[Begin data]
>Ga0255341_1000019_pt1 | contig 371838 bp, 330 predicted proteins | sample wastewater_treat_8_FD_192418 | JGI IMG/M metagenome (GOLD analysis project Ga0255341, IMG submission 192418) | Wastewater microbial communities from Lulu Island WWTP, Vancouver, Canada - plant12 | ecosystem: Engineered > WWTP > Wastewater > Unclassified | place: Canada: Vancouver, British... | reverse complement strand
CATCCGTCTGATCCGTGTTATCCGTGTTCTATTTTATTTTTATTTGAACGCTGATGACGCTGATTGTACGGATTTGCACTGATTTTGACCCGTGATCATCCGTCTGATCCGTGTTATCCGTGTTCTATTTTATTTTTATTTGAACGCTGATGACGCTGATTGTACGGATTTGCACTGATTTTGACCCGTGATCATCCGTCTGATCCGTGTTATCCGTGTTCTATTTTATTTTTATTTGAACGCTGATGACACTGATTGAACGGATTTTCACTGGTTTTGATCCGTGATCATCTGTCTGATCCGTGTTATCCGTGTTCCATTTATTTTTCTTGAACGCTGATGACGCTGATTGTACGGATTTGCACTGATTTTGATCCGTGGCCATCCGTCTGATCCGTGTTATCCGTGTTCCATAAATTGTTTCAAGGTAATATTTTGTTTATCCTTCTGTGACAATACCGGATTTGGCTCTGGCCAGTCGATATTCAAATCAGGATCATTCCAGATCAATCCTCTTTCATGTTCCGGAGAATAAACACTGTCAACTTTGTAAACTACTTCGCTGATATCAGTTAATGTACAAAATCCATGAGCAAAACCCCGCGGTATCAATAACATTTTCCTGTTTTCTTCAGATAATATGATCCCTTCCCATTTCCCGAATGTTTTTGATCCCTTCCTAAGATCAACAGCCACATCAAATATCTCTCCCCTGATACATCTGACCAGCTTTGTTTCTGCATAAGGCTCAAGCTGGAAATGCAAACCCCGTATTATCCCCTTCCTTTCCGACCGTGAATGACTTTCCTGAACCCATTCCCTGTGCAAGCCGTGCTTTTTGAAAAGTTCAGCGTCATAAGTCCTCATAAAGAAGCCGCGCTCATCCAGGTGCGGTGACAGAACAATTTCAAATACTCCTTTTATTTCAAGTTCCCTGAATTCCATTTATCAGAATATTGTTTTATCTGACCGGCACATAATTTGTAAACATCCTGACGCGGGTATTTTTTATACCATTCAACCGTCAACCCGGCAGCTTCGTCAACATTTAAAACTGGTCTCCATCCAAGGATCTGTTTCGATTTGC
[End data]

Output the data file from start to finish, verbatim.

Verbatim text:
>Ga0255341_1000019_pt1 | contig 371838 bp, 330 predicted proteins | sample wastewater_treat_8_FD_192418 | JGI IMG/M metagenome (GOLD analysis project Ga0255341, IMG submission 192418) | Wastewater microbial communities from Lulu Island WWTP, Vancouver, Canada - plant12 | ecosystem: Engineered > WWTP > Wastewater > Unclassified | place: Canada: Vancouver, British... | reverse complement strand
CATCCGTCTGATCCGTGTTATCCGTGTTCTATTTTATTTTTATTTGAACGCTGATGACGCTGATTGTACGGATTTGCACTGATTTTGACCCGTGATCATCCGTCTGATCCGTGTTATCCGTGTTCTATTTTATTTTTATTTGAACGCTGATGACGCTGATTGTACGGATTTGCACTGATTTTGACCCGTGATCATCCGTCTGATCCGTGTTATCCGTGTTCTATTTTATTTTTATTTGAACGCTGATGACACTGATTGAACGGATTTTCACTGGTTTTGATCCGTGATCATCTGTCTGATCCGTGTTATCCGTGTTCCATTTATTTTTCTTGAACGCTGATGACGCTGATTGTACGGATTTGCACTGATTTTGATCCGTGGCCATCCGTCTGATCCGTGTTATCCGTGTTCCATAAATTGTTTCAAGGTAATATTTTGTTTATCCTTCTGTGACAATACCGGATTTGGCTCTGGCCAGTCGATATTCAAATCAGGATCATTCCAGATCAATCCTCTTTCATGTTCCGGAGAATAAACACTGTCAACTTTGTAAACTACTTCGCTGATATCAGTTAATGTACAAAATCCATGAGCAAAACCCCGCGGTATCAATAACATTTTCCTGTTTTCTTCAGATAATATGATCCCTTCCCATTTCCCGAATGTTTTTGATCCCTTCCTAAGATCAACAGCCACATCAAATATCTCTCCCCTGATACATCTGACCAGCTTTGTTTCTGCATAAGGCTCAAGCTGGAAATGCAAACCCCGTATTATCCCCTTCCTTTCCGACCGTGAATGACTTTCCTGAACCCATTCCCTGTGCAAGCCGTGCTTTTTGAAAAGTTCAGCGTCATAAGTCCTCATAAAGAAGCCGCGCTCATCCAGGTGCGGTGACAGAACAATTTCAAATACTCCTTTTATTTCAAGTTCCCTGAATTCCATTTATCAGAATATTGTTTTATCTGACCGGCACATAATTTGTAAACATCCTGACGCGGGTATTTTTTATACCATTCAACCGTCAACCCGGCAGCTTCGTCAACATTTAAAACTGGTCTCCATCCAAGGATCTGTTTCGATTTGC